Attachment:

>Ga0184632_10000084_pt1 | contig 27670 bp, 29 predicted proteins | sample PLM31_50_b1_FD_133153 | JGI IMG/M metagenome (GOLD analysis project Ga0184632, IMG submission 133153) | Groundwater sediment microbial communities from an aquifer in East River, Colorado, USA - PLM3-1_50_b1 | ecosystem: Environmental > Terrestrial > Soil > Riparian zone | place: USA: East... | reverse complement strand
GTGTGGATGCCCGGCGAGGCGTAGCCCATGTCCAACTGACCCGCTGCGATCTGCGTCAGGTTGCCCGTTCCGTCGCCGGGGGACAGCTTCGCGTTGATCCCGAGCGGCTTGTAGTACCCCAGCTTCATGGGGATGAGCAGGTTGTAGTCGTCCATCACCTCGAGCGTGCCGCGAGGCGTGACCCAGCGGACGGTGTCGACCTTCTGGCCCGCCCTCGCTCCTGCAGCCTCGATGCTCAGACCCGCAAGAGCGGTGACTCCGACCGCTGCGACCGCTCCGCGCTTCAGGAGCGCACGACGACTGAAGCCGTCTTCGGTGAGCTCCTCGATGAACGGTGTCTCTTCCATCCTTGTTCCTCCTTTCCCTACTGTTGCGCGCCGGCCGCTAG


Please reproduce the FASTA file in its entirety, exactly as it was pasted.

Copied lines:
>Ga0184632_10000084_pt1 | contig 27670 bp, 29 predicted proteins | sample PLM31_50_b1_FD_133153 | JGI IMG/M metagenome (GOLD analysis project Ga0184632, IMG submission 133153) | Groundwater sediment microbial communities from an aquifer in East River, Colorado, USA - PLM3-1_50_b1 | ecosystem: Environmental > Terrestrial > Soil > Riparian zone | place: USA: East... | reverse complement strand
GTGTGGATGCCCGGCGAGGCGTAGCCCATGTCCAACTGACCCGCTGCGATCTGCGTCAGGTTGCCCGTTCCGTCGCCGGGGGACAGCTTCGCGTTGATCCCGAGCGGCTTGTAGTACCCCAGCTTCATGGGGATGAGCAGGTTGTAGTCGTCCATCACCTCGAGCGTGCCGCGAGGCGTGACCCAGCGGACGGTGTCGACCTTCTGGCCCGCCCTCGCTCCTGCAGCCTCGATGCTCAGACCCGCAAGAGCGGTGACTCCGACCGCTGCGACCGCTCCGCGCTTCAGGAGCGCACGACGACTGAAGCCGTCTTCGGTGAGCTCCTCGATGAACGGTGTCTCTTCCATCCTTGTTCCTCCTTTCCCTACTGTTGCGCGCCGGCCGCTAG